The River of No Return holds particular significance for me. This is one of two movies I remember seeing first as a young child. The other was Disney’s Song of the South.  I remember The River of No Return for the grandeur of the American west, its mountains, rivers, and valleys. As a child, I knew I wanted to go there some day. Nothing could be more romantic than floating down a river surrounded by forests and rugged peaks. Even as a child, I felt the suppressed sexuality in the movie. It should not be surprising, then, that I end up living in a log house in Montana. This is an iconic film of the American west as Marilyn Monroe is an iconic figure of Hollywood. She shaped how young girls thought they should look, growing up conscious of their hair styles, make-up, and figures.  Why couldn’t they be as shapely as Marilyn Monroe?  If they were not blonde, they could be bottle blondes.

Oates has tackled big subjects. Taking on a fictional biography of Marilyn Monroe is one of her biggest. Those who wish to tackle a big book that reveals as much about a movie star as it does about American society, should read Blonde.

Now for the companion poems:

EDITH SITWELL MEETS MARILYN MONROE

Hello, Hollywood beauty bound to pain

your petals of yellow I understand

as only a long-legged sharp-beaked crane

can who holds your green-stemmed hand.

 

You’re a daffodil-girl men deflower

who ignore the attar of your bloom.

In sexy posies for their calendar

they press your gorgeous greenness into gloom.

 

I’ve known men to use women from the start,

to sap them dry then discard the vessel.

I’m tall and turbaned to play a part

fit to skirt this day for the medieval.

 

In that age as in our rusted metal time

our choice was to be a pretty plaything

or wear the virgin crown and veil sublime

in a game to wrap our soul in swaddling.

 

A daffodil bent in a lashing tempest,

you talk in feathered tendrils of thought

about Rudolph Steiner’s truth compressed

as dewdrops on stalks perceived and caught.

 

The Press for sport and profit set the stage

on which intellect was to meet symbol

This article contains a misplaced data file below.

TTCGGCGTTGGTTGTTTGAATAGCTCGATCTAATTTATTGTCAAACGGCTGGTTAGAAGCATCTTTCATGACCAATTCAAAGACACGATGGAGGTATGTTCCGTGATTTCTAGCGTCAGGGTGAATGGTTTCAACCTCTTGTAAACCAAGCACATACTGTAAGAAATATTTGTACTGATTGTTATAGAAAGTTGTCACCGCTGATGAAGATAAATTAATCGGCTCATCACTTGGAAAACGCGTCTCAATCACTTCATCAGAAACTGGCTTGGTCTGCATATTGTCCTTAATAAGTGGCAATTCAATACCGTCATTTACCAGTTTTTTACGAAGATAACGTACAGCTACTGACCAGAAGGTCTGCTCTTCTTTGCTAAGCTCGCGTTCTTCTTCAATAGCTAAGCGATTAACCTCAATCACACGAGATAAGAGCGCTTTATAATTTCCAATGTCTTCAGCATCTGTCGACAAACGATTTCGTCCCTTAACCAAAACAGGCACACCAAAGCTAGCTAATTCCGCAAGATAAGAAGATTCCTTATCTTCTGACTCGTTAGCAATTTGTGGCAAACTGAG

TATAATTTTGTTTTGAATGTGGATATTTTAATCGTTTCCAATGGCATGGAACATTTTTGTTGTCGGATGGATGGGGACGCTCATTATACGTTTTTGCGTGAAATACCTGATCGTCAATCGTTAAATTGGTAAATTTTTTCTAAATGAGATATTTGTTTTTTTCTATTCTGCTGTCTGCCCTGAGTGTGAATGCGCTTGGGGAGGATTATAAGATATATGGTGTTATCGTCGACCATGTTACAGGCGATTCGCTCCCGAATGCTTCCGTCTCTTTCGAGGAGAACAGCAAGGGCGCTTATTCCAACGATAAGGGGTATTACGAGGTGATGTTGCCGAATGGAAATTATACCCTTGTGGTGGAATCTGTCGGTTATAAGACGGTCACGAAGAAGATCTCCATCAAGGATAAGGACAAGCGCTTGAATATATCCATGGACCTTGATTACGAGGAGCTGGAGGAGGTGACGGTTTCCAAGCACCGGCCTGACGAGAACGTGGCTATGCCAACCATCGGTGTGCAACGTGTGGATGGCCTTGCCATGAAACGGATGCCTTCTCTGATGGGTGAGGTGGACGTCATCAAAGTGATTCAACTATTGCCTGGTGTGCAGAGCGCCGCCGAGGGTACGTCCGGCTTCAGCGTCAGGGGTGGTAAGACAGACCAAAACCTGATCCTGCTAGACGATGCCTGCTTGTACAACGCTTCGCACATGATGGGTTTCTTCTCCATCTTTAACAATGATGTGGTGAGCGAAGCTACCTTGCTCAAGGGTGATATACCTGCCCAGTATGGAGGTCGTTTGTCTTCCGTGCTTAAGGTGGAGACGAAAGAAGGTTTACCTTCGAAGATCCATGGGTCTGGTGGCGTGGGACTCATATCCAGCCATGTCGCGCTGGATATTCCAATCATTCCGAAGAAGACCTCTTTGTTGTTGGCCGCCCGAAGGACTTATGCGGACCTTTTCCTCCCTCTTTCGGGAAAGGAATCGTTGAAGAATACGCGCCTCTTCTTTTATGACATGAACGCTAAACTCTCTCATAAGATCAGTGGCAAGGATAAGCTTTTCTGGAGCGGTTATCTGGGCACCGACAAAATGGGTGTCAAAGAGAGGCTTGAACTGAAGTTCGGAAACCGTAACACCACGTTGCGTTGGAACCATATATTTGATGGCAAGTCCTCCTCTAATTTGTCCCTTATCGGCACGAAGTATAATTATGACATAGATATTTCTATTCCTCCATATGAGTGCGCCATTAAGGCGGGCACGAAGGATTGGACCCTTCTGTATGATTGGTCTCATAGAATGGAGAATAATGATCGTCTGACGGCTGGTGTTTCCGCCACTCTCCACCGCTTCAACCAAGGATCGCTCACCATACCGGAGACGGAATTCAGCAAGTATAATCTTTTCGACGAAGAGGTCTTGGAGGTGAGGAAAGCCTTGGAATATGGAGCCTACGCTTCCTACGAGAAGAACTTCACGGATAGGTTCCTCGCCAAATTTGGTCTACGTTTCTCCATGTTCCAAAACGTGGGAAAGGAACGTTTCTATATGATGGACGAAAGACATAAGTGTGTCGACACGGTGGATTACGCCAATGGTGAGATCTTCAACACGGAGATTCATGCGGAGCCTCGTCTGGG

but I surprised the dull who couldn’t gauge

the measure of flesh’s breathless gambol.

 

An old Dame of England knows the bombshell

under the creamy texture of seductive skin

is rooted like the bulb of a daffodil

that grows so green and blond for gentlemen.

 

The cameras catch only the surface

but I am a poet whose roving eye

births the babe beneath the painted face

and swaddle your masque’s sweet lullaby.

 

I take you seriously to my heart

as a mother, Marilyn, too wise to lie,

as a big bird whose learned her part

to nest without a mate or chick but still fly.

 

Just plain Jane, an ugly British crane,

I’ve felt the pain tall as a crane.

It’s the same pain tall as a crane

I see stalk your art tall as a crane.

 

MARILYN MONROE MEETS EDITH SITWELL 

I know beauty is only skin deep

in the eye of the beholder, is it not?

Why can’t anyone else see that

when they parrot phrases for their pleasure?

I found one man who could –

too bad he’s dead and buried.

Could I bear his greatness in the flesh?

He wouldn’t gawk at me, would he?

He’d want to find my mind, he would –

the beauty poets say never fades.

Read Steiner, have you?  You see my drift.

 

Tell me true, is it worse trapped

in my body or to be six-feet tall

you can’t then bow or be bent

by any man – like you – Edith,

you know all jeweled and gowned

to complement your height does accent

the divine regardless of costume worn.

 

But everyone who sees me sees body.

I’m nobody, the body material, no more.

Why, I’m a dame too, with no capital.

The only capital I wear is marqueed.

Why, Dame Edith, can’t anybody see

the real me with a mind all mine?

I am an actress; I am an artist.

I am a thinker who thinks I am

but see instead my shell crisscross

screens in a trick of dance and death.

 

The bomb I am explodes in bikinis.

Edith, did you dance the body etheric?

Do it barefoot on sandy beaches?

I’m Beauty who senses a Beast

sleeps in me and to awake alive

beyond my mirror image I married

a sports idol then an intellectual

who then might tell me I really am.

Steiner makes sensual sense to me.

I wish to inspire air timelessly,

to awaken imagination more than

the lust men only perceive in us.

Teach me to do it in this life,

beautifully plumed white crane.

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Dry Spell

DessicationI am in between writing projects and I am unsure whether another story will ever consume me. I know some writers have a list of ideas for potential projects always sitting on the back burner. Sadly, I have exhausted my list just as I have exhausted items on my bucket list.  When I told a doctor that I had done everything on my bucket list, he suggested I compile a new list of things I wanted to do before I die.

I could transfer the doctor’s idea to my current dilemma, but my problem runs deeper than nothing on a writing to-do list. The real cause for disturbance is the lack of a burning conception that compels me to give it artistic shape–an idea that won’t let me sleep, and when I do sleep, inhabits my dreams. To work my way through this dry spell, I have turned to reading the works of prolific writers.  Joyce Carol Oates’s novels The Gravedigger’s Daughter and Middle Age: A Romance are better than Anne Rice’s recent offerings of Angel Time and Of Good and Evil, in which Rice’s troubled Toby O’Dare is whisked back into Renaissance times, first in England and than in Italy. Rice should have situated her story completely in the past and created a richer, denser fabric similar to what she accomplished years ago with Cry to Heaven and A Feast of All Saints.